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David Garrick

9 of 262 portraits by Thomas Gainsborough

Mid-Georgian Portraits Catalogue

David Garrick

by Thomas Gainsborough
1770
29 3/4 in. x 24 7/8 in. (756 mm x 632 mm)
NPG 5054

This portraitback to top

This intimate characterisation within a half-length format may be compared with Gainsborough's contemporary portraits of J. C. Bach, NPG 5557, and John Henderson, NPG 980. When exhibited at the RA in 1770, Horace Walpole remarked that NPG 5054 was ‘Very like’, [1] although Gainsborough, like other artists, did not find Garrick an easy sitter. According to his obituarist in the Morning Chronicle,

'when he was sketching the eyebrows and thought he had hit upon the precise situation and then looked a second time at the model he found the eyebrows lifted up to the middle of the forehead, and when he looked a third time they were dropped like a curtain, close over the eye. So flexible and universal was the countenance of this great player that it was as impossible to catch his likeness as it is to catch the form of a passing cloud.' [2]
On 22 June 1772 Gainsborough told Garrick his portrait was to go from Bath to London 'on Wednesday next' and asked pardon for having kept the picture so long from Mrs Garrick:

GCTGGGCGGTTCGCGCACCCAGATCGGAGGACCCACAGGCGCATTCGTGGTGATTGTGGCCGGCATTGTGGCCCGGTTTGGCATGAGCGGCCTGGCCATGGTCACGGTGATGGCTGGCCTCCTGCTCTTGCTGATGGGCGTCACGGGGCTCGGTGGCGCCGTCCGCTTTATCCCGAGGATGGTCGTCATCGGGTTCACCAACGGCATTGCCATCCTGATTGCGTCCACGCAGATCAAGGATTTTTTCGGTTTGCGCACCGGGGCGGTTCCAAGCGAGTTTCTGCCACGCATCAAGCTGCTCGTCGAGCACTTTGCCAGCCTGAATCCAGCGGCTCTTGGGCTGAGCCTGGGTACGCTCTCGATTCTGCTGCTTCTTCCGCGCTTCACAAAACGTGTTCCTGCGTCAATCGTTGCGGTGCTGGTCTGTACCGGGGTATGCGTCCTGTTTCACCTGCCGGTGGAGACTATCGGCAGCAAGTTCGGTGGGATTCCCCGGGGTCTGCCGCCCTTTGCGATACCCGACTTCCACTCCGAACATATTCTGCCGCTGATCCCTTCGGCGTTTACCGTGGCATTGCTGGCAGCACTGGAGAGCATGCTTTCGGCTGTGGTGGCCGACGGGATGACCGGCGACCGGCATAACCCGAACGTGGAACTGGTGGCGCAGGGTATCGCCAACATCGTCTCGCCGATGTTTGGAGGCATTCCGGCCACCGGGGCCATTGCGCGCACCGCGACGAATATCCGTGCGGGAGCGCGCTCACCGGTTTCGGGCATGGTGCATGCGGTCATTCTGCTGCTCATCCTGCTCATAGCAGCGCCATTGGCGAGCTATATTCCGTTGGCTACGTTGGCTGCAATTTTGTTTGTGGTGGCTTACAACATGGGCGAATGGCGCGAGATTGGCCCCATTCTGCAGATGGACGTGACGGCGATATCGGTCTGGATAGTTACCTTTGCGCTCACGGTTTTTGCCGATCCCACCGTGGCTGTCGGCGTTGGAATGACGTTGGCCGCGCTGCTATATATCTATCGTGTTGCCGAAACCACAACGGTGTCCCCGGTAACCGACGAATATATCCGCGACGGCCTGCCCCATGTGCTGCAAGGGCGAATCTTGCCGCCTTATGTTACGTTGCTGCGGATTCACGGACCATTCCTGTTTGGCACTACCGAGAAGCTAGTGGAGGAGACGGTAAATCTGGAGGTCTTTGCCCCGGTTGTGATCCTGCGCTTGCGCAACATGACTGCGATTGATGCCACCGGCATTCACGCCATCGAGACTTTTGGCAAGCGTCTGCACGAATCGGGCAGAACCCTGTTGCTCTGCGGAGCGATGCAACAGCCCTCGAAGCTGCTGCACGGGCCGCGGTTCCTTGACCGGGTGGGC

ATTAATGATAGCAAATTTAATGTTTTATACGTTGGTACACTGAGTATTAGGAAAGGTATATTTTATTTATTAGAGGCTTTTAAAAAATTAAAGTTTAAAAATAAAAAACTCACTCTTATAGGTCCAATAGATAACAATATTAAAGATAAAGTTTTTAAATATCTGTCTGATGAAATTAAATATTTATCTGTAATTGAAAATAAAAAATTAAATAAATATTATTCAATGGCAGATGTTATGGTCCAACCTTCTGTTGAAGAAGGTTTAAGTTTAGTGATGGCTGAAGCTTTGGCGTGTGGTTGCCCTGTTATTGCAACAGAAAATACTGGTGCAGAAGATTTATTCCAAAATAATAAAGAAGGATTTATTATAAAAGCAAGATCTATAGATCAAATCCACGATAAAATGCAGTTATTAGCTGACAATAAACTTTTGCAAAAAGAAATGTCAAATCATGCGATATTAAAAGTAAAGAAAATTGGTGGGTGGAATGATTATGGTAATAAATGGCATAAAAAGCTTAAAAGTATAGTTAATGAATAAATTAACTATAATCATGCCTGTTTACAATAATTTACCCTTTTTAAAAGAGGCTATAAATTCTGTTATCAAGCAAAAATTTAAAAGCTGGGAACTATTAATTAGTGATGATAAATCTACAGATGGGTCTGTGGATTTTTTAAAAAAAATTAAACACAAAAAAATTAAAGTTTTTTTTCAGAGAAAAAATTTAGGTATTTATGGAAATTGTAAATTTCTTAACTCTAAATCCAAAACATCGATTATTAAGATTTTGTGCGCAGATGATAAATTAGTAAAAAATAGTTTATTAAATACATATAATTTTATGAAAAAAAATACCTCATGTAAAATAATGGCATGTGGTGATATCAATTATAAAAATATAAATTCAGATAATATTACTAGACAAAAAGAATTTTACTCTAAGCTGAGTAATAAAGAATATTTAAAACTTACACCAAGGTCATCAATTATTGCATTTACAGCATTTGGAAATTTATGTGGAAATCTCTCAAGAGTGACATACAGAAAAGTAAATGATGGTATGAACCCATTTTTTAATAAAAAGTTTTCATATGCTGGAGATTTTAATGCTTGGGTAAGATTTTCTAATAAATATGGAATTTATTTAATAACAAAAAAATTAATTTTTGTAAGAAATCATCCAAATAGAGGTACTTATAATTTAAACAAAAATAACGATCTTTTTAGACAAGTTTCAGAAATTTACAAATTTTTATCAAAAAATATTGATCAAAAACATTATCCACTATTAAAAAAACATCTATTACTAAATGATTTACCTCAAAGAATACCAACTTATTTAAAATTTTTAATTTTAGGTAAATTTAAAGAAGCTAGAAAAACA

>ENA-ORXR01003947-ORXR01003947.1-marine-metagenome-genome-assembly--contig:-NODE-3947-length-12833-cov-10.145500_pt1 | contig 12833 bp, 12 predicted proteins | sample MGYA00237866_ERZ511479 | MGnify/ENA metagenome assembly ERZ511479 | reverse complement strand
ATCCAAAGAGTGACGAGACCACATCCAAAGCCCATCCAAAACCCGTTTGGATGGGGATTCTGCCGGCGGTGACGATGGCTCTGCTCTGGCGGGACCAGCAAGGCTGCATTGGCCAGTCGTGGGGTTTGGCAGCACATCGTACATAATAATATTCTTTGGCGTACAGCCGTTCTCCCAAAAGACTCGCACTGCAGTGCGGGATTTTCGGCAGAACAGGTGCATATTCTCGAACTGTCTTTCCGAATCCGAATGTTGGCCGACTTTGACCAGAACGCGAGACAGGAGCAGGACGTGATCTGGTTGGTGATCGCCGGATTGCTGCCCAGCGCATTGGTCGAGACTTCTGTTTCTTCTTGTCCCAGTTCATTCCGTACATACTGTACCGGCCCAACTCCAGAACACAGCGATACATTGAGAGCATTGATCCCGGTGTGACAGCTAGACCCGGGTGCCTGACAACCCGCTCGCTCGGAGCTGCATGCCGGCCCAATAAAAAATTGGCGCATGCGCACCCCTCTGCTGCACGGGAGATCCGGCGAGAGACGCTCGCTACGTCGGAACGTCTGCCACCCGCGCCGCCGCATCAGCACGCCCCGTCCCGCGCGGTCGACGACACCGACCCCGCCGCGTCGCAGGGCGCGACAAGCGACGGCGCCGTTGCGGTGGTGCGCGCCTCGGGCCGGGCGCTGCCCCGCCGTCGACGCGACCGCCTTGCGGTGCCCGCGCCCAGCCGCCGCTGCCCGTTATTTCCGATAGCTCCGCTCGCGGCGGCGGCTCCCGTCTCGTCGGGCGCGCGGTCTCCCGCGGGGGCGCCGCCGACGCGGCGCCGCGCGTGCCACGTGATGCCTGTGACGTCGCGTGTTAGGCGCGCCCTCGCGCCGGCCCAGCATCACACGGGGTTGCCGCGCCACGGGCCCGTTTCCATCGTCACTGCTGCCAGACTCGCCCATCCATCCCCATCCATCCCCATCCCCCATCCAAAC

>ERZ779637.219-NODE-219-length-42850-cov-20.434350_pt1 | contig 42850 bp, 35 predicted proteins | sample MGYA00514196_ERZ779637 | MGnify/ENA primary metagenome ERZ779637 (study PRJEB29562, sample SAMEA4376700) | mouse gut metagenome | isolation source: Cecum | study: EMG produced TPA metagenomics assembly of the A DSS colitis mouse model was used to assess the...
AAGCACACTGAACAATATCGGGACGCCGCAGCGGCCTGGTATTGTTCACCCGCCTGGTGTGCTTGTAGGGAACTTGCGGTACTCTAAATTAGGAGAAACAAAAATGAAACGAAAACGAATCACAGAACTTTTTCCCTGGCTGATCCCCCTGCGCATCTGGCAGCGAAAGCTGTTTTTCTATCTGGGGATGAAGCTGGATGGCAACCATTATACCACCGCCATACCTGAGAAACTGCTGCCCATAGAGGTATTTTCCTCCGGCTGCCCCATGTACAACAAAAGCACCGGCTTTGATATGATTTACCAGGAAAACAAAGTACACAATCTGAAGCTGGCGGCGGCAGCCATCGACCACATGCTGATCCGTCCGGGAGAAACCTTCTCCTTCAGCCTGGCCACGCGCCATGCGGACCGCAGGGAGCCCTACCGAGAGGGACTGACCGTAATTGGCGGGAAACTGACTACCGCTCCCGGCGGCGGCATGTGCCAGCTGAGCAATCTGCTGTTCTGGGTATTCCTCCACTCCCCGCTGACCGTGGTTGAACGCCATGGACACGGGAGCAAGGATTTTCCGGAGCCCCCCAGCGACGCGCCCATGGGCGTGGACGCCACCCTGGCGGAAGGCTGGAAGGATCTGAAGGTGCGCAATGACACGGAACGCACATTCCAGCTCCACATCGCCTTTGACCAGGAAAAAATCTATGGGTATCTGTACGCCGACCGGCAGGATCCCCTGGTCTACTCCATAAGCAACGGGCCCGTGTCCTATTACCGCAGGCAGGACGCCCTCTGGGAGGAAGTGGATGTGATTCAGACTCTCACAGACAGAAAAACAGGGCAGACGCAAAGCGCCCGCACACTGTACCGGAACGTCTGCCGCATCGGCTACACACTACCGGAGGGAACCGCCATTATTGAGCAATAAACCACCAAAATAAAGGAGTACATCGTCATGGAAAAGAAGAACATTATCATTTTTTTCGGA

'It has indeed been of great service in keeping me going, but my chief reason for detaining it so long was the hopes of getting one copy like, to hang in my own Parlour, not as a show Picture, but for my own enjoyment, to look when I please at a Great Man, who has thought me worthy of some little notice; but not one copy can I make which does not as much resemble Mr Garrick's Brother as Himself - so I have bestow'd a drop of excellent Varnish to keep you out, instead of a falling tear at parting and have only to beg of Dear Mrs Garrick to hang it in the best light she can find out, and to continue puffing for me in the manner Mr Keate informs me She does - That you may long Continue to delight & surprise the World with your Original Face whilst I hobble after with my Copy.' [3]